Hundreds of people came to sing and pray Friday evening in a Washington Park lot
that was once a haven for prostitution and drug dealers.
Brand New Beginnings, a faith-based, non-profit
organization that provides assistance to homeless mothers on the
South Side, organized the third annual Southern-style tent revival.
The lot is adjacent to the Brand New Beginnings headquarters at
58th Street and Indiana Avenue.
The event featured speakers, gospel music and dance performed by members of the Crusaders Church, an evangelical church in Chicago. Designed to bring the community together, promote a discussion of problems and and encourage positive change, the revival drew around 250 people, according to Brand New Beginnings founder Della Mitchell.
"We believe in the power of prayer and with putting faith in the
word of God," said the Rev. Elbert Parker, pastor of Crusaders Church. "We believe in using
faith to enact change."
"Fifty-eighth Street used to be filled with heroin," said Parker. "People were selling and stashing dope here." According to Parker, that's not the case any more. Prostitution has also declined in the area since Brand New Beginnings moved in, he said.
According to Mitchell, Brand New Beginnings has worked closely with police to monitor and report suspected prostitution. Residents say the system seems to be working.
Mitchell, who says she has been an activist since the age of seven, has been involved in public housing issues for many years.
She was a lead organizer with the Chicago Coalition for the Homeless for 15 years. She has helped organize counseling services and women's empowerment
programs - like 'dress to
impress' workshops for homeless single mothers trying to enter the
Brand New Beginnings emerged out of the work Mitchell was doing with the Chicago Coalition for the Homeless 11 years ago.
"The women I was working with faced a lot of the same issues," said Mitchell. "They would say to me, 'We are homeless with all these abandoned buildings around us.'
"So I said, 'Sure, we'll sell candied apples and all that', not
really thinking about how much money it would really cost" to buy an abandoned building.
Through fundraisers - including candied apple sales - Brand New Beginnings was able to raise the $350 needed to purchase the 32-unit building at 113 E. 58th St. from the city's abandoned properties program in 2001.
But they needed $2.7 million to make the building habitable.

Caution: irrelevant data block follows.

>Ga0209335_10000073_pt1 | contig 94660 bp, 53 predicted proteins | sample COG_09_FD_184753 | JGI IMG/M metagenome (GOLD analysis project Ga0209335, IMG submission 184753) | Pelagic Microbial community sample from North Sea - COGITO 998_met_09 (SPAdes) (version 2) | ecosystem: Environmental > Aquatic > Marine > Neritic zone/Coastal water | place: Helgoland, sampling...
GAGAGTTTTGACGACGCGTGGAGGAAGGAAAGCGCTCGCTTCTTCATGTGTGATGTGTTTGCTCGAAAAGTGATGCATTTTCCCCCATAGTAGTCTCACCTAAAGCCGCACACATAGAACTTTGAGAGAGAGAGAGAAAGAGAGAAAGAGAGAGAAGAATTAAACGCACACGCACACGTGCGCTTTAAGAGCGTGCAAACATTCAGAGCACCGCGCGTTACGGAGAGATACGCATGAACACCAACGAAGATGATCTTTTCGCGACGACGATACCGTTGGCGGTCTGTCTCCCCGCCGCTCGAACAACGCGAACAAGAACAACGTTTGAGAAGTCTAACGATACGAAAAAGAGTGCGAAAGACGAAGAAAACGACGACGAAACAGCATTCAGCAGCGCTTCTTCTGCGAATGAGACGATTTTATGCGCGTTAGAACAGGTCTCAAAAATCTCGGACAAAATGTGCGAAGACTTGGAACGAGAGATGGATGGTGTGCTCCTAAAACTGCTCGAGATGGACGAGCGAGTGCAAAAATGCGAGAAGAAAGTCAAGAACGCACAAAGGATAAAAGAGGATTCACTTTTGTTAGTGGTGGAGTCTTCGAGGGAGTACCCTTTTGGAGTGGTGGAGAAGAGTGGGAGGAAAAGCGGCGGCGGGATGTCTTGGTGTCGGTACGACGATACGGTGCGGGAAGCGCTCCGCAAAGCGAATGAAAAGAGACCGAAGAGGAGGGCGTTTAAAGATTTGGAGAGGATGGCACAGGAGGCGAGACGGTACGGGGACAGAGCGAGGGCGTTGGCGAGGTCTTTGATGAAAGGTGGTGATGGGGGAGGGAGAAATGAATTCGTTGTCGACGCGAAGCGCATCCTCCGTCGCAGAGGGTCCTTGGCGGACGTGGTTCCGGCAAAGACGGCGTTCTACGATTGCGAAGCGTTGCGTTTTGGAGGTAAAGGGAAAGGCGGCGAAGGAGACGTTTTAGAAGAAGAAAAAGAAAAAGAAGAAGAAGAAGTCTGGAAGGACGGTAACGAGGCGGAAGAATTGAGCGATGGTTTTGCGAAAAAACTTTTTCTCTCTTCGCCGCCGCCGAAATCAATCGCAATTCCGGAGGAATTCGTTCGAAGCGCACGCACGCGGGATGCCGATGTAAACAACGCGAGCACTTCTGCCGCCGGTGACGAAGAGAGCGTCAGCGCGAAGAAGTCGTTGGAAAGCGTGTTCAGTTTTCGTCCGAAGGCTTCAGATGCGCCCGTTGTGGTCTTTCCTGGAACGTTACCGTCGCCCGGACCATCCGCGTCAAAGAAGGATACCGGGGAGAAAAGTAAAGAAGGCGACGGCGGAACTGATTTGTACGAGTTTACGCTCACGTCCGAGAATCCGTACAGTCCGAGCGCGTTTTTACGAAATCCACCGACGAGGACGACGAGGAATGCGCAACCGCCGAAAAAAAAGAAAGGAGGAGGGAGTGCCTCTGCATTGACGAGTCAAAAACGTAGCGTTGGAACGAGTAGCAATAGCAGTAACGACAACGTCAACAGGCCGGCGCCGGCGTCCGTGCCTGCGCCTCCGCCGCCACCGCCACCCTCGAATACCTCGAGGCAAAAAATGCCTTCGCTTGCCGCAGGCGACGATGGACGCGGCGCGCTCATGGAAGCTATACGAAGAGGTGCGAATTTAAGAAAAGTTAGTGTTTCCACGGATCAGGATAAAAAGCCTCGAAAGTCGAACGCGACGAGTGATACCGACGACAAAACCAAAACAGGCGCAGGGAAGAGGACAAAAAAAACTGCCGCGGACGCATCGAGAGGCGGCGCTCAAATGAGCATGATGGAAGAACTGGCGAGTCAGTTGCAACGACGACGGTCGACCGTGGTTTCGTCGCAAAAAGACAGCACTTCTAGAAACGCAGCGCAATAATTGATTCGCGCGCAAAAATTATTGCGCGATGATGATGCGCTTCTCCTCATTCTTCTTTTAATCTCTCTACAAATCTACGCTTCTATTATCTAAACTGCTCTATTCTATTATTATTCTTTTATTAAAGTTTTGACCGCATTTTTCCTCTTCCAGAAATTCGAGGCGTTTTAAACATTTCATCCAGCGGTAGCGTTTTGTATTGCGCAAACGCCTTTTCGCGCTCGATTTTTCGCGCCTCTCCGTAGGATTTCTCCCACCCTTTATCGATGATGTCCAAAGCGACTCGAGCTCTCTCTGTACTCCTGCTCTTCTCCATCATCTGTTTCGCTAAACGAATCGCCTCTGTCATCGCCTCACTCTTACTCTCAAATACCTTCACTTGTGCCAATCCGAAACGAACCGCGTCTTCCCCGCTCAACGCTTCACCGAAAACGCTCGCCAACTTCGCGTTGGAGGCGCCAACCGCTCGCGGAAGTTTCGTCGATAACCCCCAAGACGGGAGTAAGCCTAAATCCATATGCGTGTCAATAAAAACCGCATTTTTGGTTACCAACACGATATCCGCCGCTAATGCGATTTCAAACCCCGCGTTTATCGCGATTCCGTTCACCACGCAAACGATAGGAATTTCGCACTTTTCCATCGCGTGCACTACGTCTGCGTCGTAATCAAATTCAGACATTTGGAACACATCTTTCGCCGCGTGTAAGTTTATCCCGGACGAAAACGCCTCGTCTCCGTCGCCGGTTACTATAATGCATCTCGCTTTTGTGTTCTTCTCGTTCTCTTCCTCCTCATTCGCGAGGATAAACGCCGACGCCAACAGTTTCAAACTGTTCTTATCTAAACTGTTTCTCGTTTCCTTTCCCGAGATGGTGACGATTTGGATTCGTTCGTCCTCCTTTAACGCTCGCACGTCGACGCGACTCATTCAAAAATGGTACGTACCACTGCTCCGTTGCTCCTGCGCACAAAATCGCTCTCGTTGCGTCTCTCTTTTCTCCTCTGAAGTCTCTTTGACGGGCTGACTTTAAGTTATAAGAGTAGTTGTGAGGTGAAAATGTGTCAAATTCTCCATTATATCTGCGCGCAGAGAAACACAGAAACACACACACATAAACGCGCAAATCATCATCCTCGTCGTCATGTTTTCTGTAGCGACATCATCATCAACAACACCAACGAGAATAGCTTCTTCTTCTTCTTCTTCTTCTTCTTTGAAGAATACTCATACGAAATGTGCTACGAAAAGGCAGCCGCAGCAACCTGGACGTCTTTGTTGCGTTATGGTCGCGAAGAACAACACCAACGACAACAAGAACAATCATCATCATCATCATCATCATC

By applying for funds and working with the Illinois Housing Department Authority, the federal Community Development Block Grant program, and private investors in Chicago, the organization had the building ready later that year. They received 500 calls in two days, Parker said.
In November, the organization will make another 24 units available in a second building across the street, purchased in 2007 for $3.9 million.
The new building will house recovering substance abusers
enrolled in rehabilitation programs.
Residents of the mostly three-bedroom units must be eligible for public housing assistance.
The program also provides counseling, vocational training, transportation to clinics, and abuse intervention.
"[We] want the young women to stop selling their bodies. We want the young men to stop selling dopeâ€¦we're teaching them how to invest. But not giving them false hope," said Mitchell. "It will be hard work and take a while."
Mitchell says the effort is different from other outreach organizations. "The main ingredient of what we do is God and prayer," she said. You need faith behind any effort, she said. That's why they chose to rally the community with a tent revival.
"We teach prayer and faith," said Mitchell, "but we can't force religion." Spiritual advisors from the Crusaders Church are available for anyone who wants their guidance.
Mitchell would like to see 100 more units of affordable housing in the area, as well as businesses and services like grocery stores and a library.
"Everybody thinks I'm crazy," she said. "But with my hand in God's hand, I can't fail."
Correction: This article has been updated to reflect that Mitchell was a lead organizer with the Chicago Coalition for the Homeless. An earlier version mentioned a different organization.